In the summer of 2001, a 22-year-old Palestinian man walked into a crowded Sbarro pizzeria in downtown Jerusalem and calmly detonated a bomb strapped to his back, killing 15 people — including a 15-year-old Israeli girl — and injuring 130.
The bomber was assisted by Mohammad Daghlas, a 22-year-old college student from the West Bank village of Burqa who provided the bomb involved in the attack. Via a cell phone smuggled into a prison where he's serving a 1,500-year sentence, Daghlas told ABCNEWS he regrets nothing.
"If the Israelis were not committed to killing children, we would be the first to accept this," he said through a translator. "But they are not, so we have to send them a message that their children are not safe if they continue killing our children."
Daghlas, himself, was shot and severely wounded by Israeli soldiers during street demonstrations, something Palestinian psychiatrist Eyad R. El Serraj said is not unusual in the backgrounds of suicide bombers, who he's studied. He says every one of them had a history of trauma as a child. Almost none of them was mentally ill or even suicidal.
"Seeing people killed or injured, having your home demolished, having your landscape destroyed — these are the kinds of traumas Palestinian children have been subjected to," Serraj said. "And from this pool of traumatized children, you have suicide bombers."
According to Serraj, Palestinians — not just the bombers, but society — see themselves as victims of an oppressor who has evicted them from their own land, and who has shamed and humiliated them. He says the suicide bomber acts out of a sense of rage and a desire for revenge.
‘You Have to Get Revenge’
At Bir Zeit University, a Palestinian college in the occupied West Bank, several students called the suicide killings revenge for what they consider humiliating checkpoints, harsh living conditions and the killing of Palestinian civilians.
"It's the only way to react to such killings," said a student named Katreena. "These people, the soldiers, are killing our children, are killing our men, our women. This is the only way to respond. Killing a civilian is wrong, but what they did to us is wrong. … You have to get revenge."
"When we see helicopters shooting us, we want to do strong things," said Ahmed el Muzaini, another Palestinian student. "And suicide bombers is a very effective and very efficient thing that we can do."
At the popular Moment Cafe in West Jerusalem, where a suicide bomber blew himself up last March, killing 11 people, the cafe has been rebuilt and it is, again, popular.
"My friend said, 'Should we go get blown up?'" said Wendy Geller, a patron. "It's been blown up once. Chances are small it will get blown up again. But I was a little nervous."
"I know they hate us, and I can understand that because they are being humiliated every day, every single day," said Yaron Nazarian, another patron. "This kind of act, I can't understand as a human being. I just can't understand."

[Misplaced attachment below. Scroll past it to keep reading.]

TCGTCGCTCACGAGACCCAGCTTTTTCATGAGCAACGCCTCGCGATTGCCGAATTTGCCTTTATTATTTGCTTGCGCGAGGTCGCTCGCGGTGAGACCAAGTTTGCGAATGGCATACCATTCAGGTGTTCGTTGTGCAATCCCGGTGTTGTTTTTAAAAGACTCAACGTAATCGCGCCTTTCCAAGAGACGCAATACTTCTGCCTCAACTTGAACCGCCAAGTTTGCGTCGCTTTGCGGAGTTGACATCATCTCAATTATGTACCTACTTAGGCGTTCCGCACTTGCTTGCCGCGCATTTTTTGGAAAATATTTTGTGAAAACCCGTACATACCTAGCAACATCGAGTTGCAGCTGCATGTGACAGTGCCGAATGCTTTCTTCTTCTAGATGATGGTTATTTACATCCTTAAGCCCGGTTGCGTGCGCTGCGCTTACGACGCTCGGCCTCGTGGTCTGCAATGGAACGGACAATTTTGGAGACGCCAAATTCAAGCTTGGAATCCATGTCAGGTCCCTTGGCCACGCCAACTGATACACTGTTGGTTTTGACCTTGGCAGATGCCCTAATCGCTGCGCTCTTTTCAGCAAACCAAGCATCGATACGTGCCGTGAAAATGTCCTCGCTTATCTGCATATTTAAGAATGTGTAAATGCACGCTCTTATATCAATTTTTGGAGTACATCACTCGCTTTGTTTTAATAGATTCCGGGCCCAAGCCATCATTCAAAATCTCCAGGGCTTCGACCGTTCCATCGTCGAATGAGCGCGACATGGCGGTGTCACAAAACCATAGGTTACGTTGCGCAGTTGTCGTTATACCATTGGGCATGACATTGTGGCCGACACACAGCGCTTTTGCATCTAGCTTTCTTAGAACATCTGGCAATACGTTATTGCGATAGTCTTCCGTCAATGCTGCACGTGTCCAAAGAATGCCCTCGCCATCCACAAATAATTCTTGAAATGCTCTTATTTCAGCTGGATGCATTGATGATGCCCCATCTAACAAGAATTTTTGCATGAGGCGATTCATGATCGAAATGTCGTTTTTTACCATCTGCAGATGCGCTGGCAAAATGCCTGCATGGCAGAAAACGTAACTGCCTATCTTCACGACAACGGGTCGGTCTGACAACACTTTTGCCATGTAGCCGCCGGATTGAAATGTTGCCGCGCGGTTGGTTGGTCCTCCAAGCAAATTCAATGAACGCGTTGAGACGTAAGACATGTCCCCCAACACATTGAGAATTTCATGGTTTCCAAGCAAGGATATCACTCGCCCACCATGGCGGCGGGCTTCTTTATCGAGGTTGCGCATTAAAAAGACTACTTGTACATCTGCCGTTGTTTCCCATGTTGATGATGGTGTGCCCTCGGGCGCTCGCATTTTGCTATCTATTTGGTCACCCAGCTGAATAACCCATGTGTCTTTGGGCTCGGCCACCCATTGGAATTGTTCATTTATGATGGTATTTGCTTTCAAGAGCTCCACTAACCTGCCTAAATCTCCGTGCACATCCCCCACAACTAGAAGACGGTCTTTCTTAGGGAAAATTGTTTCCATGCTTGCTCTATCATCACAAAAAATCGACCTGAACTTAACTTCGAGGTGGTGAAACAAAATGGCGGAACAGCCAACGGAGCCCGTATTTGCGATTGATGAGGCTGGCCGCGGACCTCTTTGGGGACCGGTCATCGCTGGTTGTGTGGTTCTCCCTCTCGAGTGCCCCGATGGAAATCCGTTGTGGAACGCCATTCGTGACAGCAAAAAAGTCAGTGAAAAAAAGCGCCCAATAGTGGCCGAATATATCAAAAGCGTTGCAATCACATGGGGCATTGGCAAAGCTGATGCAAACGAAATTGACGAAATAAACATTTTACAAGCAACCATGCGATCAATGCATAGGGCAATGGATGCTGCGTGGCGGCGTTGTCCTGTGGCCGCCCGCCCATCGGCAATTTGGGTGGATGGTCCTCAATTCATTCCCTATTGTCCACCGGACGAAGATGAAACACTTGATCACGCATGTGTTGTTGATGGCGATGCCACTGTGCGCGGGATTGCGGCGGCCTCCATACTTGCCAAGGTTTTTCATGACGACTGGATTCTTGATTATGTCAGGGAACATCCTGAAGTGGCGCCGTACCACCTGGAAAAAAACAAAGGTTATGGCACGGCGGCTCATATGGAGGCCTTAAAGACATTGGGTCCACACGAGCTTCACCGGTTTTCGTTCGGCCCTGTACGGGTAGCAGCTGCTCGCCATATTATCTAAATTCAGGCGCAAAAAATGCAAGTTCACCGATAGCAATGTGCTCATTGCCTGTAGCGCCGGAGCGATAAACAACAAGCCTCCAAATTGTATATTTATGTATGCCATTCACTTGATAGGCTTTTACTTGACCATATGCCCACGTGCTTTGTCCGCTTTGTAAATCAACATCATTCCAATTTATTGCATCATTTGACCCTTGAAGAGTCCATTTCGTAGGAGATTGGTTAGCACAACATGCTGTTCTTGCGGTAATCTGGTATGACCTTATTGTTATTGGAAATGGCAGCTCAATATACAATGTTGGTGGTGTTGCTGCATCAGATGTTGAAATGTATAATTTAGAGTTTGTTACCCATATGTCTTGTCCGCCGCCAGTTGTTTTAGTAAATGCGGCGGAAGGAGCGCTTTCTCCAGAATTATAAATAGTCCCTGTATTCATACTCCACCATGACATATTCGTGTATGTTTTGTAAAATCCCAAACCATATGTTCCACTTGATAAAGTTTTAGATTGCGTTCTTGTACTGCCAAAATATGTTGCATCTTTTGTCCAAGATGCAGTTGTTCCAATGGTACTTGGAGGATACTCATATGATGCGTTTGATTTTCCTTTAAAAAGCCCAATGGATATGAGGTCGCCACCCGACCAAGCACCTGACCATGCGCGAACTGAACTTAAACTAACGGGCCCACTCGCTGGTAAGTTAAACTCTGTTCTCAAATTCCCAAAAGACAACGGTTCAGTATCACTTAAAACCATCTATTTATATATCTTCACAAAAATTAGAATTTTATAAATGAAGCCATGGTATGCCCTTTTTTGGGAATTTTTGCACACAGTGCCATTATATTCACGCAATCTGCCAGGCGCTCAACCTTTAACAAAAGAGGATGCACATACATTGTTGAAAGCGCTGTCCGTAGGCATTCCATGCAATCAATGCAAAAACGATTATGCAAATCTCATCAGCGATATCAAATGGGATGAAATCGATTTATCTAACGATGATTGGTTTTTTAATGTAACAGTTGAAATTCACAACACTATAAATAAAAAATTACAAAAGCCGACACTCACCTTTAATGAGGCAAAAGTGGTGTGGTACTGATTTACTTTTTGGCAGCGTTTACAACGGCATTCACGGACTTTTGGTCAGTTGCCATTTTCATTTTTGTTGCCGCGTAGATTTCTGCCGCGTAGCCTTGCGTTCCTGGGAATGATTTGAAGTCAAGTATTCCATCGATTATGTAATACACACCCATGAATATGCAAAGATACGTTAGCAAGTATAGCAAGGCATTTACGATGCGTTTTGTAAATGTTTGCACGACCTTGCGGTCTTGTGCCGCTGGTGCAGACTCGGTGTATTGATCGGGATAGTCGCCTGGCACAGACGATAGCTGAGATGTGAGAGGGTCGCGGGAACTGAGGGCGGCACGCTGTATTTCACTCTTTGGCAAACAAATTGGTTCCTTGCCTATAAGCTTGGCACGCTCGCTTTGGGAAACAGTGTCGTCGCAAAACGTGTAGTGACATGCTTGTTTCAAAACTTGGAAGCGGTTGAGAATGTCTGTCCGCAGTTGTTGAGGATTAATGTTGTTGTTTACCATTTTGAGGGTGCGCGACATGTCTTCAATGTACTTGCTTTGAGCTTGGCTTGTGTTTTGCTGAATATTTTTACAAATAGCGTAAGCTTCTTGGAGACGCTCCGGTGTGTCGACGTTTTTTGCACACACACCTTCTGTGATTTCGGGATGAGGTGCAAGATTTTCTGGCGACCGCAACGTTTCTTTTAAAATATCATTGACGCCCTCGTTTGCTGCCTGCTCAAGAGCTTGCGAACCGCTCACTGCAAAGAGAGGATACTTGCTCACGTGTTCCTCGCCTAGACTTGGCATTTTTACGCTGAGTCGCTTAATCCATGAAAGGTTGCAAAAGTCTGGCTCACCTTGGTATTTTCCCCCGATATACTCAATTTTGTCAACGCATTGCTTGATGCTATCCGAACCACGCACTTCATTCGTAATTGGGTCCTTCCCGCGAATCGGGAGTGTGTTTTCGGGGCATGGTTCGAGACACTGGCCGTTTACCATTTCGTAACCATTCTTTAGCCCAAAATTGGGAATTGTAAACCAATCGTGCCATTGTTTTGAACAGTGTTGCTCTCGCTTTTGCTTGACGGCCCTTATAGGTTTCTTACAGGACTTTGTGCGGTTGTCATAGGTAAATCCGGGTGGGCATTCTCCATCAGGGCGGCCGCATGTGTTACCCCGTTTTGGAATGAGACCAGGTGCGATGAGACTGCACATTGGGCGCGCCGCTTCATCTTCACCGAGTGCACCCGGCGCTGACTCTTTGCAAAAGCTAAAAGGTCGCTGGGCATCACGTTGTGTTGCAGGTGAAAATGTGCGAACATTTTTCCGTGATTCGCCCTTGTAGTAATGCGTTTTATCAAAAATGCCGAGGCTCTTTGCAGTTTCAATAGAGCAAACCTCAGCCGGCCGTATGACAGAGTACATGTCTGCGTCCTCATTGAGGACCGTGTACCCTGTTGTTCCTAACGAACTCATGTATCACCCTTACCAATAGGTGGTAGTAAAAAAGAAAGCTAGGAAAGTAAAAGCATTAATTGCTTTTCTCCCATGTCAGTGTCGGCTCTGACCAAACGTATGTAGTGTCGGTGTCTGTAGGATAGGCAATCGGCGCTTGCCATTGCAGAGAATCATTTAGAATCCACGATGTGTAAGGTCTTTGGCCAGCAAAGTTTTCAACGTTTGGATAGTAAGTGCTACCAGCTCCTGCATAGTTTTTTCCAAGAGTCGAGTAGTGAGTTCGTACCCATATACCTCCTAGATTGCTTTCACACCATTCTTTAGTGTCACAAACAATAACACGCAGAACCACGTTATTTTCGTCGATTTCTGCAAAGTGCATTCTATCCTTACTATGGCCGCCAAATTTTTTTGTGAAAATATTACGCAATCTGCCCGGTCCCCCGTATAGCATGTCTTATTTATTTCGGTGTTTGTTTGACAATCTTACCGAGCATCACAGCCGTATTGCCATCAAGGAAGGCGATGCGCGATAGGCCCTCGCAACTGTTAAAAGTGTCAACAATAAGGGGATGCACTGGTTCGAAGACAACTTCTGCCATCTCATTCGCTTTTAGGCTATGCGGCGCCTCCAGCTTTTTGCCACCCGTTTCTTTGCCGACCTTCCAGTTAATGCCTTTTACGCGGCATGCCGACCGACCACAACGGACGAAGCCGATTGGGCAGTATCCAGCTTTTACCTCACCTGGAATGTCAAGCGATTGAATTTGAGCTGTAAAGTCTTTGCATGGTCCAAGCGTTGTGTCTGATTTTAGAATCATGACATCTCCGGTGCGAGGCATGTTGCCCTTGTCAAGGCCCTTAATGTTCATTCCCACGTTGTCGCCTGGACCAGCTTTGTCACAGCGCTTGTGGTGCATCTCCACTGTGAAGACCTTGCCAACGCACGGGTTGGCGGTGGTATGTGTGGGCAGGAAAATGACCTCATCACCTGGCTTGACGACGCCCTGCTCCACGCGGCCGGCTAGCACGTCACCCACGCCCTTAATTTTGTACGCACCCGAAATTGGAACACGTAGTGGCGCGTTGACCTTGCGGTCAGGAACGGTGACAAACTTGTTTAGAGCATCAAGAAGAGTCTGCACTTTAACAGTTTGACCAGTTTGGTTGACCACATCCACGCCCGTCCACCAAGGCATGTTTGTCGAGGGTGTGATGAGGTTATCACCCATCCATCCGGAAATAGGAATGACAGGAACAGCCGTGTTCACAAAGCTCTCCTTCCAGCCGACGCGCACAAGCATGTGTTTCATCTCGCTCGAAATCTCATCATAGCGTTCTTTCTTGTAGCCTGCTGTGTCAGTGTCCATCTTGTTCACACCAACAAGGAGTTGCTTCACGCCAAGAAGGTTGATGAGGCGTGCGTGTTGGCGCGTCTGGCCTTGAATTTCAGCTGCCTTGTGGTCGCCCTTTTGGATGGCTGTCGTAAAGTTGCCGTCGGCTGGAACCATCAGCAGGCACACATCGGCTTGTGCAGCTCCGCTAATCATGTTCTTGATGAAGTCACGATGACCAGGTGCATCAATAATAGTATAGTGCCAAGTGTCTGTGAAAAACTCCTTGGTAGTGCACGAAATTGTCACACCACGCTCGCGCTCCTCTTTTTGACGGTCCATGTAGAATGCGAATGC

Among the victims in the Sbarro pizzeria bombing was a 15-year-old Israeli girl named Malkie Roth — and her father, Arnold Roth, still has a hard time comprehending it: "I think the overwhelming feeling is not so much anger as a tremendous sense of, "This is wrong. This is so unjust. This is incomprehensible.'"
Yet, as incomprehensible as suicide bombings are to Israelis, a recent poll showed that more than 64 percent of Palestinians support these attacks on civilians.
In Palestinian areas, suicide bombers are called martyrs. And they are considered victims of the Israeli occupation, their lives celebrated and memorialized on posters, just the same as civilians killed by Israeli troops.
"We now have a young generation of children," Serraj said, "who, when you ask them 'What would you like to be when you are 20?' he would respond by saying, 'I want to be a martyr.' He don't say, 'I want to be a doctor, or engineer or a TV person.' They say, 'I want to be a martyr.' This is now the hero example. And this is very dangerous."
Shortly after Malkie Roth was killed in the Sbarro pizzeria bombing, Nablus University hosted an art exhibit celebrating the attack.
"The group thinking here, of course, is that you reach a status that is so high in the eyes of the society when you are a martyr," Serraj said. "It is almost a status of prophets."
But the Israelis say if the goal of the suicide bombings is to demoralize them, it's not working. They call them criminal acts, not acts of war. And increasingly, Israelis are supporting stronger measurers to try to stop the attacks.
"There is a process of radical radicalization in Israelis," said Zeev Sternhell of Hebrew University. "The Israeli society is going more to the right, more nationalist, tougher. And the response is more repression."
"Once you're caught in responding to violence by violence, that's the end of it," said Dr. Arieh Shalev of Hadassah Hospital. "That's the beginning of a vicious cycle. … Even clinically, [it] is much more difficult to treat an angry patient than to treat the frightened patient.
On the Palestinian side, the anger, the rage, and the desperation only grow.
"We're creating, unconsciously, a culture of death," Serraj said. "Imagine if we have our children believing, collectively, that you are to die when they are 20. So, why should they go to school? Why should they look for hope in life?"